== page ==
It’s the next morning. Lena and Beneatha clean the house with Travis in the room. Travis complains about the insecticide Beneatha is using and requests to go outside.
He leaves after asking about his mother’s whereabouts; his relatives tell him that Ruth is on an errand.
Walter takes a call from his friend Willy Harris and promises that he’ll soon have the money for their liquor store.
We find out Ruth has gone to the doctor’s (that’s good, because falling and lying semi-conscious didn’t sound the actions of a healthy woman to us).
Mama (subtly) suggests that Ruth is pregnant.
Travis plays outside and keeps a lookout for the postman.
Beneatha gets a phone call from Joseph Asagai, a Nigerian schoolmate. She invites him over, despite knowing that her mother hates it when people see the house all messy. Bennie warns Mama not to ask her friend ignorant questions about Africa.
Ruth returns and the mood is somber after she announces that she is two months pregnant. Mama and Bennie ask her if she planned the pregnancy, and if so, where is the baby going to live? Ruth suggests that she did not go to a traditional doctor.
Ruth looks out the window to find that Travis and other kids are not playing tag, not kicking a ball around, but chasing a rat in the street. As you might guess, the ladies aren’t thrilled with this and call him back up.
Ruth is on an emotional roller coaster and alternates between screaming and sobbing. Mama takes her to go lie down just as the doorbell rings.
Beneatha answers the door to find Joseph standing there. We find out Beneatha and Joseph were romantically involved before he left for Canada. He clearly still cares for her.
He presents her with Nigerian robes and vinyl records. In the next breath, he calls her hair mutilated because she straightens it. Bennie argues that she is not an assimilationist.
Mama puts on a polite and proper demeanor in the guest’s presence; she parrots Beneatha’s words from earlier about Africa.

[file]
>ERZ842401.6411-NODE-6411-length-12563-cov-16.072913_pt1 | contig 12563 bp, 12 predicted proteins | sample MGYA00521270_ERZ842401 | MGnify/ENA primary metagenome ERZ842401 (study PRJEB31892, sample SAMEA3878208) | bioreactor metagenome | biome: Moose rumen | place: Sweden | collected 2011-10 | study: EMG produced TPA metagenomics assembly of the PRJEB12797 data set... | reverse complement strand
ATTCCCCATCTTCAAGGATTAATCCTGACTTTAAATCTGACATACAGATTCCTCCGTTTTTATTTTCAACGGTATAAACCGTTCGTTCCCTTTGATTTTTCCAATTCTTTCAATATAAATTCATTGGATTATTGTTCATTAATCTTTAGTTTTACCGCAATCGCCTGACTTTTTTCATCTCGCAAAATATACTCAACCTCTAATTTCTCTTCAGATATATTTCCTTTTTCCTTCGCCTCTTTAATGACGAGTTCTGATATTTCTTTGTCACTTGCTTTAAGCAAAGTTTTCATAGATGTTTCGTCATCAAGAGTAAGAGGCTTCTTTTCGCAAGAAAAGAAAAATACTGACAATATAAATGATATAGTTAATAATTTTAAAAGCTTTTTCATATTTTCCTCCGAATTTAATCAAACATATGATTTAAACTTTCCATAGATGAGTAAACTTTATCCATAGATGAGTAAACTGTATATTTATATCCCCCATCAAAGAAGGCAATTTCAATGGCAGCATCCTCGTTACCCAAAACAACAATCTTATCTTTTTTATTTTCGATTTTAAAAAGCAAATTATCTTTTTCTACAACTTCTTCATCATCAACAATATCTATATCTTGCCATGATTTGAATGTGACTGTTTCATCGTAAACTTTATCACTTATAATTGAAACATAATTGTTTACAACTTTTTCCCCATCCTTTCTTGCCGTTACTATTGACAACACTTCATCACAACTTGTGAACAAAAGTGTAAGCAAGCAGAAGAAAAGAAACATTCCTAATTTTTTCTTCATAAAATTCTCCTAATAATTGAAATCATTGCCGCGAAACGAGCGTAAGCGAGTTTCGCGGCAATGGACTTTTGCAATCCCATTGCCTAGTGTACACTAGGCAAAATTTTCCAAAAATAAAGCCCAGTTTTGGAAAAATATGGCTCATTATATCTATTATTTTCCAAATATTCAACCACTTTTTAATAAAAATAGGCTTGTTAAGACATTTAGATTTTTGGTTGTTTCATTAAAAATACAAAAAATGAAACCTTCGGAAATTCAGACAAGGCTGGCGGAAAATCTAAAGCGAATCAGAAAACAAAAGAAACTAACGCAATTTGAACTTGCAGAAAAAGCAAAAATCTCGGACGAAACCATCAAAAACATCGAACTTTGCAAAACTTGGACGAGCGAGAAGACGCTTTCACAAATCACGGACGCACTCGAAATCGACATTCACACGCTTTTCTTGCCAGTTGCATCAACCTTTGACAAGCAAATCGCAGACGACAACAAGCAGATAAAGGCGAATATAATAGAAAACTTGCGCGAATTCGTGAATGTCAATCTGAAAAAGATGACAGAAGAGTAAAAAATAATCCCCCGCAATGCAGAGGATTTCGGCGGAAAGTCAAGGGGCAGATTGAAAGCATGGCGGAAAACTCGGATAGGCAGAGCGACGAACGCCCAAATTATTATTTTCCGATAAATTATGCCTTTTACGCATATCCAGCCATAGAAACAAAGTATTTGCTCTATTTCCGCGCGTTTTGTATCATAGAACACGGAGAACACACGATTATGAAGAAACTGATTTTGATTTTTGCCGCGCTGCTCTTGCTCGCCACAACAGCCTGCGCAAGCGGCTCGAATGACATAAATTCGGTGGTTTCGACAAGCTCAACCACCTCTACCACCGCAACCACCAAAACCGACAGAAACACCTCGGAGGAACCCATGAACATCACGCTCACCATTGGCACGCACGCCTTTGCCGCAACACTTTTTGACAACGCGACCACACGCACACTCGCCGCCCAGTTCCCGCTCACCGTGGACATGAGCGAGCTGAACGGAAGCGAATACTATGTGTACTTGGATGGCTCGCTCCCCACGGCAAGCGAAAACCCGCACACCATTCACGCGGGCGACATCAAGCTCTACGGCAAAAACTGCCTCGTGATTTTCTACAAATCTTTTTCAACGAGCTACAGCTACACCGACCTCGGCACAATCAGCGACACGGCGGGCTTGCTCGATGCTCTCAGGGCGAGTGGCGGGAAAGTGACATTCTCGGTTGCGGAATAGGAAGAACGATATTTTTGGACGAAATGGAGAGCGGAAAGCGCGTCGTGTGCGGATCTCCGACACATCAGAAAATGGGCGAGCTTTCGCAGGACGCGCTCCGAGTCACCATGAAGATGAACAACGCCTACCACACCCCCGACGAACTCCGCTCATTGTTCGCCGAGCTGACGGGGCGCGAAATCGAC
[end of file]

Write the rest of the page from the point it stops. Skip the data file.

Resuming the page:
Joseph leaves, having charmed both women.
The mail arrives and Mama doesn’t seem to know what to do with herself. She asks Ruth to clarify just which doctor she went to, and it becomes clear that Ruth went to see about getting an abortion.
Walter bounces in, eager to win them over with his liquor store plan.
Both ladies have the pregnancy on the brain, but Walter is not in the mood to listen. Exasperated, Ruth finally leaves.
Frustrated that his mother and wife refuse to listen to him, Walter gets all pouty. And then wants to deal with it in the most responsible way possible: by getting drunk.
Before he leaves, Mama stops him and in the following conversation, the generation gap and difference in priorities are evident. Mama emphasizes that things used to be worse, that racism was a threat to everyday existence, but that all Walter cares about now is money. Walter admits that he’s frightened of a future of nothingness.
Mama tells Walter that he better shape up because his wife is not only pregnant but also thinking about aborting the baby.
Ruth re-enters, saying that she’s already put down a five-dollar deposit to get the abortion. Mama challenges Walter to be the man that his father was.
Great. Walter’s really cheered up now. He peaces out to the bar.